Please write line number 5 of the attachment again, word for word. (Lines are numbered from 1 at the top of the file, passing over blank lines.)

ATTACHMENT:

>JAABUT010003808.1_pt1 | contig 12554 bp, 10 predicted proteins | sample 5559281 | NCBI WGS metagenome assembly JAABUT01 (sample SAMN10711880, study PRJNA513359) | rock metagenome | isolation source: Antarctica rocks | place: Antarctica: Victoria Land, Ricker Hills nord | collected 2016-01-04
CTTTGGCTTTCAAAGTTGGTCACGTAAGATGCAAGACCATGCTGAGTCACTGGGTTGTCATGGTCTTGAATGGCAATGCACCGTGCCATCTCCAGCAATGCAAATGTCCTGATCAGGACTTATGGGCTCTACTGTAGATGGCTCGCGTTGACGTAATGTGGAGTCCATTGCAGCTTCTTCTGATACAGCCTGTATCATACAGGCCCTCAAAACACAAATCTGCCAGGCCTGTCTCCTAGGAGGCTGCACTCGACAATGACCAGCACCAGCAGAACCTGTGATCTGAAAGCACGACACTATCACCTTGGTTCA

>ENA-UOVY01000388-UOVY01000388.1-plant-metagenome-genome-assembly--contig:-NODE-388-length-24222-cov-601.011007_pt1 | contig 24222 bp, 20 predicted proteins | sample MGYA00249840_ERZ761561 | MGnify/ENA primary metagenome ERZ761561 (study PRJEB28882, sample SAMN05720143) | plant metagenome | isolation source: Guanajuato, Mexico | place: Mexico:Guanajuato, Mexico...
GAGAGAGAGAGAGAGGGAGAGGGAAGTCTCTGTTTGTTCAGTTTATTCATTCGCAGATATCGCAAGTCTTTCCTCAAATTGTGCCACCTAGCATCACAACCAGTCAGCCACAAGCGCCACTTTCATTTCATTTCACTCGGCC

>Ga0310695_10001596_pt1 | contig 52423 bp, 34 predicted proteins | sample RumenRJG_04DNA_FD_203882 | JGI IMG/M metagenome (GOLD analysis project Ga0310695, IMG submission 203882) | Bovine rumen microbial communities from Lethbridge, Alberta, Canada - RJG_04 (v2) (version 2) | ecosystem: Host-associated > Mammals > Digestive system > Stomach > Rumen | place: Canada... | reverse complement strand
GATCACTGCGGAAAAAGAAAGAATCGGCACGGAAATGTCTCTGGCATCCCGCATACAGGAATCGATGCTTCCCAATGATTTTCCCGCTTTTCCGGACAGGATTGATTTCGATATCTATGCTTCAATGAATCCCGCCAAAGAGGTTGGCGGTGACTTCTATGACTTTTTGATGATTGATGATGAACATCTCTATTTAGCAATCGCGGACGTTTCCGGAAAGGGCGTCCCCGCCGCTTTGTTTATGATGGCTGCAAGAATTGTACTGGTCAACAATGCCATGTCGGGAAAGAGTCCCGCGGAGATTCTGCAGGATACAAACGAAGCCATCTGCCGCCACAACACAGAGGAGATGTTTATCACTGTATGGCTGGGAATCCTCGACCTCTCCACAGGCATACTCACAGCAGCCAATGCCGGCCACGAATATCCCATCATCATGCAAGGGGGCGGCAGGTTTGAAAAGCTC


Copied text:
>Ga0310695_10001596_pt1 | contig 52423 bp, 34 predicted proteins | sample RumenRJG_04DNA_FD_203882 | JGI IMG/M metagenome (GOLD analysis project Ga0310695, IMG submission 203882) | Bovine rumen microbial communities from Lethbridge, Alberta, Canada - RJG_04 (v2) (version 2) | ecosystem: Host-associated > Mammals > Digestive system > Stomach > Rumen | place: Canada... | reverse complement strand